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Painting found in Italian gallery's wall confirmed to be long-lost Klimt

Long-lost Klimt masterpiece found after two decades

Gustav Klimt's "Portrait of a Lady" disappeared from an art gallery in northern Italy 23 years ago. It was presumed stolen. 

The location of the masterpiece has been one of the art world's biggest mysteries ever since — only to be solved after discovering a secret door in the gallery's walls. 

In December, a gardener at the Ricci Oddi Modern Art Gallery in Piacenza, Italy, found a painting hiding in a plastic bag within an external wall while clearing away ivy. Experts confirmed Friday that that painting is the long-lost Klimt work. 

"I'd like to say with no lack of emotion that I can announce the painting is authentic," Piacenza Prosecutor Ornella Chicca told reporters Friday.

According to BBC News, "Portrait of a Lady" is valued at $66 million. The gallery plans to consult with experts to run further tests on the piece to uncover more of its mysteries — including, hopefully, who stole it. It will then go back on display at the gallery.

The gallery said in a press release Friday it wants the "gift" of the painting to reach as many people as possible. It plans to work with various institutions to fully tell the story of the work since it was purchased almost 100 years ago.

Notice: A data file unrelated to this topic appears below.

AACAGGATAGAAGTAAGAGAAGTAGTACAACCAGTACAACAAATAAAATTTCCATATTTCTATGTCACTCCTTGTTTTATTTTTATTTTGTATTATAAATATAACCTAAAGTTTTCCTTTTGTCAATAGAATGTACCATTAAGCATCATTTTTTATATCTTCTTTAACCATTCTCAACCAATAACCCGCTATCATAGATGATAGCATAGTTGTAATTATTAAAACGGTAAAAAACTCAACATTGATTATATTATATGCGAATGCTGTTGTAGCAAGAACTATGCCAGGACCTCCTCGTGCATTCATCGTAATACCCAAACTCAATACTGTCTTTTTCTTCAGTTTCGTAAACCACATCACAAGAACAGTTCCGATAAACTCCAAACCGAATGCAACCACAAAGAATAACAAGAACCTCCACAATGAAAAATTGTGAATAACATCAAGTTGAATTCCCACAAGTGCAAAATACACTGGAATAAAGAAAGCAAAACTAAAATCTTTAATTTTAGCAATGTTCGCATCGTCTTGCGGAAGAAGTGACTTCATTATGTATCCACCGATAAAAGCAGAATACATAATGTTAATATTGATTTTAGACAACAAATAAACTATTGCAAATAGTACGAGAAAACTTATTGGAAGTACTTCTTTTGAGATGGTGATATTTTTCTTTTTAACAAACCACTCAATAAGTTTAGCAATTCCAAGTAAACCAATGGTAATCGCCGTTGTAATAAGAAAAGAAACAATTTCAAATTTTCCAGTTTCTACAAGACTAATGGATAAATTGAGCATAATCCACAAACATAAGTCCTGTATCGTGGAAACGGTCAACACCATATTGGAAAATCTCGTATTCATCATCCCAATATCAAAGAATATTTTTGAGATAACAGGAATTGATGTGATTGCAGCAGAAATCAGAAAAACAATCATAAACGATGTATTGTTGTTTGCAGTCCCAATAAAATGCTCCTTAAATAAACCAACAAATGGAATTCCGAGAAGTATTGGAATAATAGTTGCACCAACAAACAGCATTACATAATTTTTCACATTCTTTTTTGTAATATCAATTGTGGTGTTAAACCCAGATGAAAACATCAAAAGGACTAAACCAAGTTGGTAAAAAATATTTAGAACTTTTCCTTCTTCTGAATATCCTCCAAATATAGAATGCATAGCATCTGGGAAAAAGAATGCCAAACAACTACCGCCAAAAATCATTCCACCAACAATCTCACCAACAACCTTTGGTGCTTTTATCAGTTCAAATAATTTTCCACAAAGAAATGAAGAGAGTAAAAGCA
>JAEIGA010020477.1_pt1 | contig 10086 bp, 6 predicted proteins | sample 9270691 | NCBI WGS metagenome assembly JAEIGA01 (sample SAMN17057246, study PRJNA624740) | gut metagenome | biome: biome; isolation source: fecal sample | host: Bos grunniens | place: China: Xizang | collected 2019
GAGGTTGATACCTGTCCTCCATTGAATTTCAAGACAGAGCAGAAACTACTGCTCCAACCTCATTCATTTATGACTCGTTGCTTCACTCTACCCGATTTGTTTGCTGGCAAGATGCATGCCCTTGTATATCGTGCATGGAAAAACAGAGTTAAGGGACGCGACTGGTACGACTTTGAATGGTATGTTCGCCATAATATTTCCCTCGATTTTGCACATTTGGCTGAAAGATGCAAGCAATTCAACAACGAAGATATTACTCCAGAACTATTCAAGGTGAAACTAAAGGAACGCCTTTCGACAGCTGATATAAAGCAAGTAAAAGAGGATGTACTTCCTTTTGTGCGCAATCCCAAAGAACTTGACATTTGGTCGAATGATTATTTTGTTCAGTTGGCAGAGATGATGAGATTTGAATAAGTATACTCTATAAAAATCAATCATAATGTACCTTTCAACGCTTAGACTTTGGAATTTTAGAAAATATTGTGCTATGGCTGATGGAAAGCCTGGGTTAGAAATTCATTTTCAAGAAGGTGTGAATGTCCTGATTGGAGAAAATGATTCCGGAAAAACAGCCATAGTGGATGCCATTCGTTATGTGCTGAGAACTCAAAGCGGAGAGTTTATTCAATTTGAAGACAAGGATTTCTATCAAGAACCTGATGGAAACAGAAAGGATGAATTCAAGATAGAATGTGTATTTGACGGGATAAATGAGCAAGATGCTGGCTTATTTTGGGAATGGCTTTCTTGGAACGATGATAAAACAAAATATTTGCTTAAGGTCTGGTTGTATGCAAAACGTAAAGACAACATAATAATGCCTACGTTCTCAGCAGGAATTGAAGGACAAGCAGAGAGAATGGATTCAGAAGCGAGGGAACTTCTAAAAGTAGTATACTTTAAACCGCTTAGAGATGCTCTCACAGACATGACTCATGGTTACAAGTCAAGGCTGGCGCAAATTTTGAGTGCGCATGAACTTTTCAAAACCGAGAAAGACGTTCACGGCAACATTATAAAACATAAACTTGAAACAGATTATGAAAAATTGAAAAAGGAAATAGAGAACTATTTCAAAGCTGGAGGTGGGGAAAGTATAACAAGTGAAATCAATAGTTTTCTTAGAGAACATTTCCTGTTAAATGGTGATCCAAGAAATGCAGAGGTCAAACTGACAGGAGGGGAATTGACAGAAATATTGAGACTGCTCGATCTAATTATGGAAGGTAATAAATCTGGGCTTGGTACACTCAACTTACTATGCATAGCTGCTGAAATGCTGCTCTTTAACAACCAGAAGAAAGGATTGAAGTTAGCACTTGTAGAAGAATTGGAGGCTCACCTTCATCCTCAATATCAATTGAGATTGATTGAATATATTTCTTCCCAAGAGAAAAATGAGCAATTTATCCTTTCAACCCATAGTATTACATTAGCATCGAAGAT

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Police officers stand beside Gustav Klimt's "Portrait of a Lady," which was found last December at an art gallery, during a press conference in Piacenza, Italy, Friday, Jan. 17, 2020. AP Photo/Antonio Calanni

Klimt finished "Portrait of a Lady" in 1917, the year before he died. It was acquired by the Ricci Oddi gallery in 1925, and art lovers have been searching for the iconic work since it went missing on February 22, 1997 as the museum prepped for a special exhibit, BBC reports. 

The work was the subject of the press the year before it went missing, after an art student discovered it was painted on top of another Klimt work: "Portrait of a Young Lady," not seen since 1912. Her theory was confirmed following X-ray testing by the gallery. 

The discovery of the painting inside the gallery's wall suggests it may have never even left the building all those years ago. 

New York art historian and dealer Robert Simon suggested perhaps the painting was stashed in the gallery wall and never sold because it was too famous and well-documented. Selling it may have been to risky and "impractical," he told "CBS This Morning: Saturday." 

According to Reuters, the piece was on the list of the most valuable artworks missing in Italy, second only to a work by Caravaggio stolen from a church in Sicily in 1969.

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